Our data indicated that a second Mre112/Rad502 heterotetramer could not form proximal to the mutant Rad50 protein. We performed further western blot analysis to determine whether the mutant Rad50 protein would induce a dominant-negative downregulation of the MRN complex by sequestering the wild-type Mre112/Rad502 heterotetramer. The infection of Ad-RAD50 induced a downregulation of the wild-type Rad50 protein in CNE1 cells and 5–8 F cells (Fig. 4). At 24 h after infection with Ad-RAD50, the Mre11 and Nbs1 proteins were also significantly downregulated in cells treated with Ad-RAD50 alone or combing with 4Gy IR. These results confirmed our hypothesis that the disruption of wild-type Rad50 function by the mutant Rad50 adenoviral vector influences the expression of the other MRN complex proteins, which might be attributable for the reduction in the DSBs repair capacity of the NPC cells.
Fig. 4

Infection of Ad-Rad50 downregulated the MRN proteins in NPC cells. a and b are the MRN complex proteins in CNE1 infection with Ad-RAD50 combing with 4Gy IR after 24 h; c and d are the corresponding results in 5–8 F cells. Downregulation of wild-type Mre11, Rad50, and Nbs1 proteins was observed in CNE1 cells or 5–8 F cells treated with Ad-RAD50 infection compared to uninfected and Ad-EGFP infected controls, combing with IR or not (the mean optical density of the Western blot bands ± SEM is shown, * P < 0.05, ** P < 0.01)

Mutant Rad50 enhances the IR cytotoxicity and IR sensitivity

We used a 3-(4, 5-dimethylthiazol-2-yl)-2, 5-diphenyltetrazolium bromide (MTT) cell growth assay to measure the growth of the CNE1 and 5–8 F NPC cells. Each cell line was divided into the following six groups: no treatment control, Ad-EGFP empty control virus-treated, Ad-RAD50-treated, 4Gy IR-treated, Ad-EGFP- and 4Gy IR-co-treated, and Ad-RAD50- and 4Gy IR-treated. The adenoviral vectors were introduced at an MOI of 50 for CNE1 and 25 for 5–8 F. Control-, Ad-RAD50- and Ad-EGFP-treated cells exhibited relative logarithmic growth. 4Gy IR reduced cell growth relative to the controls of CNE1 and 5–8 F cells. Treatment with Ad-RAD50 plus 4Gy IR enhanced the reduction in the growth of these NPC cells compared to IR alone. At day 6 of treatment, relative to the control, 4Gy IR alone and Ad-RAD50 alone treatments, treatment with Ad-RAD50 and IR combination therapy produced 24.9, 19.8 and 27.9 % reductions in the density of the CNE1 cells, 81.0, 59.1 and 75.7 % decreases in the number of 5–8 F cells (Fig. 5-a), respectively. Therefore, the expression of the mutant Rad50 transgene potentiated the cytotoxic effects of radiation in NPC.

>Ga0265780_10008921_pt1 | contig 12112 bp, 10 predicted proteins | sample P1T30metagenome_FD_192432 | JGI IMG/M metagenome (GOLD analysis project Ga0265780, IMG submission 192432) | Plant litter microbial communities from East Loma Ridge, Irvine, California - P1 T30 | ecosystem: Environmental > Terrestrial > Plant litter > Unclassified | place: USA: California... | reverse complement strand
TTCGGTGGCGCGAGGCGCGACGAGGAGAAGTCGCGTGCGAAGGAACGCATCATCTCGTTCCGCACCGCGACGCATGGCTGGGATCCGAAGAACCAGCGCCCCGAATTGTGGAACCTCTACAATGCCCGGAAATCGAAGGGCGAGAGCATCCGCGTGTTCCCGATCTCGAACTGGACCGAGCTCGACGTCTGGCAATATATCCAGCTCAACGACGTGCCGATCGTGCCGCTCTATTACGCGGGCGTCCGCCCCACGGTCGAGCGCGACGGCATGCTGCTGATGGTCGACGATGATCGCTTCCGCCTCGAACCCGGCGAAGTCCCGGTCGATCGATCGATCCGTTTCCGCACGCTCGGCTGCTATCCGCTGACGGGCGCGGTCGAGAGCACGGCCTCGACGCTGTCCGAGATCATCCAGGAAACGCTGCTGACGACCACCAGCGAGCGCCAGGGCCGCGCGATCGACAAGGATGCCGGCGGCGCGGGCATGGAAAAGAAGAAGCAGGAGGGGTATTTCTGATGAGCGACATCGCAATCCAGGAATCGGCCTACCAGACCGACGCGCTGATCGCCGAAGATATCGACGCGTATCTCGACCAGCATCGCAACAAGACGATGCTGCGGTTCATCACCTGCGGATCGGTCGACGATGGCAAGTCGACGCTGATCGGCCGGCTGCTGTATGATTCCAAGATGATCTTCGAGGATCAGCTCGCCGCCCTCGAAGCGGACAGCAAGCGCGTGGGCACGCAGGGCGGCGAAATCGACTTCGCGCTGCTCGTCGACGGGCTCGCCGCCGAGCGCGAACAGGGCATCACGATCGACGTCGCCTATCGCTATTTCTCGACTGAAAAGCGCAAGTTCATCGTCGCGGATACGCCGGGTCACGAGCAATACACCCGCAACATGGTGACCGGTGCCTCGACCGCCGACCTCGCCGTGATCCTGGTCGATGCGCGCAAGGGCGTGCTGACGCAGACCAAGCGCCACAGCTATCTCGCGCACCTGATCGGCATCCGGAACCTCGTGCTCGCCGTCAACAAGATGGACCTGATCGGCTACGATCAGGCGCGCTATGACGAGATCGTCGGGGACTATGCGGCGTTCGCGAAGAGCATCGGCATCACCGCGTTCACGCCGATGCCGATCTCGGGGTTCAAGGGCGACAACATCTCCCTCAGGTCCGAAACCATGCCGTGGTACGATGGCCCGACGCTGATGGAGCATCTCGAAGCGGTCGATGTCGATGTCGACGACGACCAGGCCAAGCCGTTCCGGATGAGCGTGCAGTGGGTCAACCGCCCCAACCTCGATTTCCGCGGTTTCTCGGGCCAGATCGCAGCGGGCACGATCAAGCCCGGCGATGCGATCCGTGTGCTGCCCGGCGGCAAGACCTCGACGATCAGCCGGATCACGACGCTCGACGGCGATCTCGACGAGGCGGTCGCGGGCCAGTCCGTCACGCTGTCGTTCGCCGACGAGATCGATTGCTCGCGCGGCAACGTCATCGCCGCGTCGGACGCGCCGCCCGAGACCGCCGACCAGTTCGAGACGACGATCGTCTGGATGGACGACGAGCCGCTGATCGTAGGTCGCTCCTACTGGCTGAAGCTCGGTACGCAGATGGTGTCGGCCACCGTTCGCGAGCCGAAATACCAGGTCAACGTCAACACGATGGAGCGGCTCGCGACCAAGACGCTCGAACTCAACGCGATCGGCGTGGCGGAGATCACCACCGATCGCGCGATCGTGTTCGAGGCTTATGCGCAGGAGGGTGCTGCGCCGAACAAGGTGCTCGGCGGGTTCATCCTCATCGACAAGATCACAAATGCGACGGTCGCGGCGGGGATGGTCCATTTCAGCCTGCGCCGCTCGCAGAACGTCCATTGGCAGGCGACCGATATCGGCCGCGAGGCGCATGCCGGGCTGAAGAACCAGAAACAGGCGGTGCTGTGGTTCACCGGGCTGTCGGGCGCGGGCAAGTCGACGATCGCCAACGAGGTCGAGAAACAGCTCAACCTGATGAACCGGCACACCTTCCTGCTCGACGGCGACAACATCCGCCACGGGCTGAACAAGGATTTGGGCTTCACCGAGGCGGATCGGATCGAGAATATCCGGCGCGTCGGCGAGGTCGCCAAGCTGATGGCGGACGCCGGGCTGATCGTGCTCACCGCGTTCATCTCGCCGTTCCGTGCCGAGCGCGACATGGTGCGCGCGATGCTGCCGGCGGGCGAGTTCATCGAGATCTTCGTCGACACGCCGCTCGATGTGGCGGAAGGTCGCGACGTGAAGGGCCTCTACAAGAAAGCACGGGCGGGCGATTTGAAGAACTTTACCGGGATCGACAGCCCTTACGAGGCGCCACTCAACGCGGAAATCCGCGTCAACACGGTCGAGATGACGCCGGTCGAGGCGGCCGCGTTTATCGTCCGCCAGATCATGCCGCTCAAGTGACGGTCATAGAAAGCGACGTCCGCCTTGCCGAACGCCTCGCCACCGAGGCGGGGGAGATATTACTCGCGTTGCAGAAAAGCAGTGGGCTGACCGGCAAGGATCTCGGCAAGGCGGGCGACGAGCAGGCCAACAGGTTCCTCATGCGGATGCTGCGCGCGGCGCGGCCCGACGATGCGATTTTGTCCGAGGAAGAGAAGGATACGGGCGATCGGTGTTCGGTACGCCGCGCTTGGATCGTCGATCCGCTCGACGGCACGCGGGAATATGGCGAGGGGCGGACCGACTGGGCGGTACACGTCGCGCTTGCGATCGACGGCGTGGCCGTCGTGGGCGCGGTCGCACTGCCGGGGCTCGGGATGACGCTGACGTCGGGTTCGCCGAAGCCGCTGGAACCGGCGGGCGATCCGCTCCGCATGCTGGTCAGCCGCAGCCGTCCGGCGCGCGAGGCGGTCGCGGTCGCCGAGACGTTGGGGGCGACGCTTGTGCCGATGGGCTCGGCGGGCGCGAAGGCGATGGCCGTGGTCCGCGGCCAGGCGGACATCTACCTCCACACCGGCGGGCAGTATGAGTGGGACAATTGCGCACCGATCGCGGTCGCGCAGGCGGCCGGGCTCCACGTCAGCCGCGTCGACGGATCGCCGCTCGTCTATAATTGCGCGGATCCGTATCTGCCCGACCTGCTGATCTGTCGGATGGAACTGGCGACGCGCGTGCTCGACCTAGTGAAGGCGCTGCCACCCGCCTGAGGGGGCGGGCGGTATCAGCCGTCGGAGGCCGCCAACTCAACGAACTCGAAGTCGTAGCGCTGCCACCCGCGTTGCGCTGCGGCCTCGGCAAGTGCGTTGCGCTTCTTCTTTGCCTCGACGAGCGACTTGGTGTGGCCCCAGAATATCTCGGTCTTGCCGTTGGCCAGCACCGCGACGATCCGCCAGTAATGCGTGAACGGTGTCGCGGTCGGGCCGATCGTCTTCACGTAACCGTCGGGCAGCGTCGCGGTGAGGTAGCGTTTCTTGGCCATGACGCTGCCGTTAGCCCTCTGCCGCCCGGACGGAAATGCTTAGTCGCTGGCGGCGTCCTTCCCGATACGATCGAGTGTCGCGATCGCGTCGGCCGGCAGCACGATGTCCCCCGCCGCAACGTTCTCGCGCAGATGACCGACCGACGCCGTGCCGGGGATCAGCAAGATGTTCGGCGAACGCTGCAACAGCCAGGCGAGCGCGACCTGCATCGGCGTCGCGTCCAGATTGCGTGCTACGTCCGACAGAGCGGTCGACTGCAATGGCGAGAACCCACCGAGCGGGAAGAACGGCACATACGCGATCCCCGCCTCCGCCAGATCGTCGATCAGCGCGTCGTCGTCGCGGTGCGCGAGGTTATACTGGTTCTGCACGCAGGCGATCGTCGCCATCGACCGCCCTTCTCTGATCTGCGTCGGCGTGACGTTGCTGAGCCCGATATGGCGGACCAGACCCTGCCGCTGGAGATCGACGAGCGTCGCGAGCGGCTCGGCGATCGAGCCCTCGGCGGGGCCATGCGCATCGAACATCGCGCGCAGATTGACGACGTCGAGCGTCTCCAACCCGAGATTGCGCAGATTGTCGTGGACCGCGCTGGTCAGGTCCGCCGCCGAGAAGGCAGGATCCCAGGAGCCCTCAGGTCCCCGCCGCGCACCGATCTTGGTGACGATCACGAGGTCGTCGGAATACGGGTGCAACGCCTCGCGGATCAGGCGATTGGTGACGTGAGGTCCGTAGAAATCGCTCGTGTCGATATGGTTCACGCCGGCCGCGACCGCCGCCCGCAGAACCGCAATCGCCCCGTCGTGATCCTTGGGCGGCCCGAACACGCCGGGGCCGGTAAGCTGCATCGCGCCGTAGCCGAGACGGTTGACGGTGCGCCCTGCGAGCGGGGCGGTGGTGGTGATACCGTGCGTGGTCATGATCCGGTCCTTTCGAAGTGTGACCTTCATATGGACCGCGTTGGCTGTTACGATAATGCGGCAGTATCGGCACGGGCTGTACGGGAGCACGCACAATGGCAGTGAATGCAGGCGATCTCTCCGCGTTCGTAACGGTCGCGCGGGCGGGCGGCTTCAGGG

Fig. 5

Ad-RAD50 enhanced the IR-induced cell growth suppression and IR sensitivity. a Cell growth suppression was measured by the MTT assay. NPC cells treated with Ad-RAD50 and 4Gy IR combination exhibited significant persistent proliferative suppression compared to all the other treatments. b and c Colony formation assay showed that Ad-RAD50 infection inhibited the cells survival fractions (* P < 0.05, ** P < 0.01)

We further performed a colony formation assay to test the effect of Ad-RAD50 combing with IR on NPC cells’ proliferation. As expected, Ad-RAD50 infection significantly increased IR induced inhibition the capacities of CNE1 and 5–8 F cells’ colony formation (as Fig. 5-b shown). Relative to the IR alone, combination Ad-RAD50 with 4Gy, 6Gy, 8Gy IR produced corresponding 3.193 (SF = 0.396 vs. 0.124), 5.949 (SF = 0.232 vs. 0.039) and 12.429 (SF = 0.087 vs. 0.007) fold reductions in the survival fraction (SF) of the CNE1 cells (P < 0.01), and corresponding 2.300 (SF = 0.460 vs. 0.200), 7.919 (SF = 0.293 vs. 0.037) and 9.190 (SF = 0.193 vs. 0.021) fold reductions in the survival fraction (SF) of the 5–8 F cells (P < 0.01) (Fig. 5-c).